International Trade Marks

international trade markTrade marks are your “badge of origin”, and serve to identify your products and services.  Without trade marks, it would be impossible to find the products and services we like and to avoid those we don’t. So, trade marks are tools enabling consumers to identify products and services they have enjoyed and want to buy again.

Trademarks protect the reputation and goodwill of a brand.

Any sign unique to your business may be registered as a trademark. The most commonly registered marks are words, logos, and slogans.


International Trade Mark Protection

There is no such thing as an international trademark. Trademarks are territorial, meaning you need to register in each country in which you intend to trade.

Trademarks give you rights in the country or territory where you register. For companies trading in UK or Europe, the first step will be to apply for a UK or EU trademark. Those businesses that purely trade in this country will just want to register a UK trademark. For example if you run a restaurant and have no intention of franchising your business in other countries, the UK is the only country that is relevant to you.

A UK trade mark registration covers the UK only. A European trade mark registration covers all 27 European Union countries in a single application, and the UK too while the UK remains in the EU.

Your first application to register your mark in the UK or EU or other territory, is treated as if you had filed it internationally because it gives you worldwide protection for six months provided you go on to apply to register in your desired countries within that timescale. So you get priority protection during those 6 months.

So, if you later decide to extend the scope of your trademark to other countries, it is possible to use your base UK or EU trademark as the first step towards registering in other countries.  You extend that application or registration to other countries, by designating your desired countries in a Madrid Protocol application if your desired countries are party to the Madrid Protocol. If the country of your choice is not party to the Madrid Protocol then it’s still possible to extend your UK application to that country, by making a direct application in those countries. A country that is not party to the Madrid system is South Africa.


The Madrid Protocol facilitates registration across multiple jurisdictions for those countries that have signed up to it. This offers ease of administration, cost savings, and flexibility. You file a single application and pay fees based on the countries in which you intend to secure protection. In one of the next blogs, I will explain which countries are a party to the system and will show you how to calculate the fees.

If you want a brand that is protected worldwide, the question is whether the name is available to register in your target markets in countries where you intend to do business.  That generally means in the country in which you are based and other countries where you will promote your goods or services.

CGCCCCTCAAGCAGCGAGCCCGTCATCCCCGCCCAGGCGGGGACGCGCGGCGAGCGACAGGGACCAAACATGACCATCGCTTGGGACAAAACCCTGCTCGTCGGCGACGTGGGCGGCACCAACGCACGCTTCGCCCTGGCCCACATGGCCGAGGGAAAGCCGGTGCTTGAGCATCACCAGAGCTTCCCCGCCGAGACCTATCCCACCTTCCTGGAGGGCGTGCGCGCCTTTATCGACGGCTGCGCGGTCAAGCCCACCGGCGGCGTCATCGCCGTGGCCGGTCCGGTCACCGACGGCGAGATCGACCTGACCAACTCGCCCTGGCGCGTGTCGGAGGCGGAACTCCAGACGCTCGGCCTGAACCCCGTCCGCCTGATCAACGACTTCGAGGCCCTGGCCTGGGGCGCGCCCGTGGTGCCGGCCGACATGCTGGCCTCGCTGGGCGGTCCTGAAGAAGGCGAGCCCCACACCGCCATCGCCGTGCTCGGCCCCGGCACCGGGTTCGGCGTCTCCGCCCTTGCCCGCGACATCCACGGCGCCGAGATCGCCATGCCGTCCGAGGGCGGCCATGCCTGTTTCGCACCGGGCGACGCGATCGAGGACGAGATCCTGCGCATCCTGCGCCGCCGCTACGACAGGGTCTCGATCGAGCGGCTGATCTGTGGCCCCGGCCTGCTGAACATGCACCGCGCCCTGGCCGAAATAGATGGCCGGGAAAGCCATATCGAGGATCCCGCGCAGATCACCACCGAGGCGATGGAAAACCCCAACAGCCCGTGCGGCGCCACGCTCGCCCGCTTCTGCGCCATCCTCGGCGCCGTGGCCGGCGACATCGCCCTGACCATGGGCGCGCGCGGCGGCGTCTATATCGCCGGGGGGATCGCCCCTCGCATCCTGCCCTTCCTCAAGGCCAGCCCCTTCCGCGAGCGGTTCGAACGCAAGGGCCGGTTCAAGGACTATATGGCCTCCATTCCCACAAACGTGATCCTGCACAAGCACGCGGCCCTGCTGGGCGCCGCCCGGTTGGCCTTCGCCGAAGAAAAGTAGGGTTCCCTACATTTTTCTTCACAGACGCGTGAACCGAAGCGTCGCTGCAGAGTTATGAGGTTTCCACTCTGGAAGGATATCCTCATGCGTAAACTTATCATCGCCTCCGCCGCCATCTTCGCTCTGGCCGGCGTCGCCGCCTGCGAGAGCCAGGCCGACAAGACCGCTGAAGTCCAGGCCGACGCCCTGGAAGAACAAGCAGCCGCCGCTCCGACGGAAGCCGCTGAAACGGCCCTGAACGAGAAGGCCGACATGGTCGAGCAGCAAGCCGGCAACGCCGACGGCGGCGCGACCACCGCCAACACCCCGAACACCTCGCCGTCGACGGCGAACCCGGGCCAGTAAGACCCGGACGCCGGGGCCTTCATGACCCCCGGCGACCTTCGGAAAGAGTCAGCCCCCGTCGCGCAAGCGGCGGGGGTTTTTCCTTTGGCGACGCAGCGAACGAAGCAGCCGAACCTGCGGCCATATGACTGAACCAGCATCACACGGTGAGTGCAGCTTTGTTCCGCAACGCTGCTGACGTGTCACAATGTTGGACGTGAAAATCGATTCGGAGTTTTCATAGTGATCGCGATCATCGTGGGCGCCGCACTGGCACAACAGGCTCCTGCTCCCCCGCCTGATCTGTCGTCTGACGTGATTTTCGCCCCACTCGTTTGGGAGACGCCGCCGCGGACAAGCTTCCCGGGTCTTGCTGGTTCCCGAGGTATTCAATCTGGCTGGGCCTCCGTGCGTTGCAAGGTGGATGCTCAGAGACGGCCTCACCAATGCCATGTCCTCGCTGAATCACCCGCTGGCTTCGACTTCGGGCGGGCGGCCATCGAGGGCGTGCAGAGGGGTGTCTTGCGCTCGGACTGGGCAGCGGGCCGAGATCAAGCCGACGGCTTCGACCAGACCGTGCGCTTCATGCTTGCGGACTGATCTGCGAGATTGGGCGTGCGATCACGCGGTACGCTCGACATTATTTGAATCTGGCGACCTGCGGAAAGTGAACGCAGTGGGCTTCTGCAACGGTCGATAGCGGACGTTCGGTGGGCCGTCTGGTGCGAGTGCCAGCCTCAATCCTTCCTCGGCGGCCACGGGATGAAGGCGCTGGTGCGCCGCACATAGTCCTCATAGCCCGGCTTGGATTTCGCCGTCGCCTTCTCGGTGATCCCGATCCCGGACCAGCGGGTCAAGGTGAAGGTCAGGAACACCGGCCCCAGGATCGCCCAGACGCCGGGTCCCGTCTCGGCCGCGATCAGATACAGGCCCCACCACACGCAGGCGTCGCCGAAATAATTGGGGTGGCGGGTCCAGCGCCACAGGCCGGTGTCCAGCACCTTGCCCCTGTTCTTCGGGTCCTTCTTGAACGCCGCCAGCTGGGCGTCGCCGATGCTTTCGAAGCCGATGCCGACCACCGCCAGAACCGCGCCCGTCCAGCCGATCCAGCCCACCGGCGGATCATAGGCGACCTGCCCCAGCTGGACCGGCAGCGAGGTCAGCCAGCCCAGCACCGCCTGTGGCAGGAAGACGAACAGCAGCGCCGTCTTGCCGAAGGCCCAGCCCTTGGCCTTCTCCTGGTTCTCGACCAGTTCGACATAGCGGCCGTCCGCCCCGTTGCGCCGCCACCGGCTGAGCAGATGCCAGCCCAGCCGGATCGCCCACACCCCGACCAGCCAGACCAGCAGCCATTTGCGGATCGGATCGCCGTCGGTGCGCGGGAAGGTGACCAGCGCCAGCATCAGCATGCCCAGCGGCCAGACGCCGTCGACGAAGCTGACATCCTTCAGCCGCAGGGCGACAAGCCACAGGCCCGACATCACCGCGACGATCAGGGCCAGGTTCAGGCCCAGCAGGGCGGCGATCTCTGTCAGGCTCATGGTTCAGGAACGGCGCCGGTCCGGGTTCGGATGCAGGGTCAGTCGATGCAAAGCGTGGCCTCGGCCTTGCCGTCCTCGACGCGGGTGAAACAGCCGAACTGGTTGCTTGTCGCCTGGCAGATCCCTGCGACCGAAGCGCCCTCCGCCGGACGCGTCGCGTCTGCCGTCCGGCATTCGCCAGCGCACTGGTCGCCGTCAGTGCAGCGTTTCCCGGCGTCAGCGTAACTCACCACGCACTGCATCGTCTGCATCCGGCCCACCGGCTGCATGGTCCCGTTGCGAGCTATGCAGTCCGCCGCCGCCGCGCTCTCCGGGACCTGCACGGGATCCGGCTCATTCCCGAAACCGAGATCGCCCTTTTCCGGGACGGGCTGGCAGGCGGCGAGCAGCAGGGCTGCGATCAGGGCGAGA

There are two possible approaches to take when it comes to searching. Either do some searches before applying to register your mark in a particular territory, or simply take your chances and apply to register your mark in a territory and see whether the application encounters any problems. If a local trade mark blocks your registration then you might need to trade under a different brand in that country.

It is important to be strategic about extending your protection to other classes and other countries thereafter.


if you don’t protect your mark in countries in which you trade, you could find yourself in a situation similar to what happened in Plenty of Fish/Plenty More Fish.

Plenty of Fish, a well-established online dating site objected to PlentyMoreFish setting up a rival online dating site in the UK under a similar name.  They opposed PlentyMoreFish’s UK trademark application, arguing that PlentyMoreFish was riding off its reputation by setting up the rival dating site. They lost because they couldn’t show that they had UK customers and as they hadn’t protected their brand with an EU trademark they were powerless to stop PlentyMoreFish.

That situation would never happen inside a single country like the UK. There are passing off laws and other remedies which would enable business in Plenty of Fish’s situation to stop PlentyMoreFIsh by injunction or other steps. However, online it’s possible for this sort of scenario to arise unless you are vigilant about protecting your mark in countries in which you trade.

Best to cover off your home market and the important jurisdictions in which you trade.

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